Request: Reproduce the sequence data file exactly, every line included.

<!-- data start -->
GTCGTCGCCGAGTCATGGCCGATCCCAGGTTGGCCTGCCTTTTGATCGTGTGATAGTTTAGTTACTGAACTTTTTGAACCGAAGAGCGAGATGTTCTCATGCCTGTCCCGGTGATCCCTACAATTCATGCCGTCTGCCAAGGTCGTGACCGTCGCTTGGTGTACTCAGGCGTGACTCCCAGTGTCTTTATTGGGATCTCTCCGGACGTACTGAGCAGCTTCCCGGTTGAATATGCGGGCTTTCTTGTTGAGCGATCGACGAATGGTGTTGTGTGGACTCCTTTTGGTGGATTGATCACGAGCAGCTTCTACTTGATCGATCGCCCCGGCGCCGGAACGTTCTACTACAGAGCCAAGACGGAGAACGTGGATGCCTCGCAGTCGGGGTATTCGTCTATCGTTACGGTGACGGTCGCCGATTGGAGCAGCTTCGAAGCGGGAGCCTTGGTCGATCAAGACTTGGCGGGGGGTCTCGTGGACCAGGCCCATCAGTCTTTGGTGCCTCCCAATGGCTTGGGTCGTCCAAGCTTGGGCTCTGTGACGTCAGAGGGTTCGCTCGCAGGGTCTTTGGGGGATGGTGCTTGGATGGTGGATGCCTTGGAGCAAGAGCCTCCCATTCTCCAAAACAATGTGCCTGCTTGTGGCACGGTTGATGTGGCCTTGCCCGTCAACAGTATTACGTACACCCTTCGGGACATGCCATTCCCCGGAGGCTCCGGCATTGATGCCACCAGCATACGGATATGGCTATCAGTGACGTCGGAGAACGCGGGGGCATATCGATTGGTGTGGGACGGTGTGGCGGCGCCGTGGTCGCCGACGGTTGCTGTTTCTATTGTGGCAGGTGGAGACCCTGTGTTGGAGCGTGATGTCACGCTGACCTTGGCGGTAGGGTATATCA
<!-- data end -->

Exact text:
GTCGTCGCCGAGTCATGGCCGATCCCAGGTTGGCCTGCCTTTTGATCGTGTGATAGTTTAGTTACTGAACTTTTTGAACCGAAGAGCGAGATGTTCTCATGCCTGTCCCGGTGATCCCTACAATTCATGCCGTCTGCCAAGGTCGTGACCGTCGCTTGGTGTACTCAGGCGTGACTCCCAGTGTCTTTATTGGGATCTCTCCGGACGTACTGAGCAGCTTCCCGGTTGAATATGCGGGCTTTCTTGTTGAGCGATCGACGAATGGTGTTGTGTGGACTCCTTTTGGTGGATTGATCACGAGCAGCTTCTACTTGATCGATCGCCCCGGCGCCGGAACGTTCTACTACAGAGCCAAGACGGAGAACGTGGATGCCTCGCAGTCGGGGTATTCGTCTATCGTTACGGTGACGGTCGCCGATTGGAGCAGCTTCGAAGCGGGAGCCTTGGTCGATCAAGACTTGGCGGGGGGTCTCGTGGACCAGGCCCATCAGTCTTTGGTGCCTCCCAATGGCTTGGGTCGTCCAAGCTTGGGCTCTGTGACGTCAGAGGGTTCGCTCGCAGGGTCTTTGGGGGATGGTGCTTGGATGGTGGATGCCTTGGAGCAAGAGCCTCCCATTCTCCAAAACAATGTGCCTGCTTGTGGCACGGTTGATGTGGCCTTGCCCGTCAACAGTATTACGTACACCCTTCGGGACATGCCATTCCCCGGAGGCTCCGGCATTGATGCCACCAGCATACGGATATGGCTATCAGTGACGTCGGAGAACGCGGGGGCATATCGATTGGTGTGGGACGGTGTGGCGGCGCCGTGGTCGCCGACGGTTGCTGTTTCTATTGTGGCAGGTGGAGACCCTGTGTTGGAGCGTGATGTCACGCTGACCTTGGCGGTAGGGTATATCA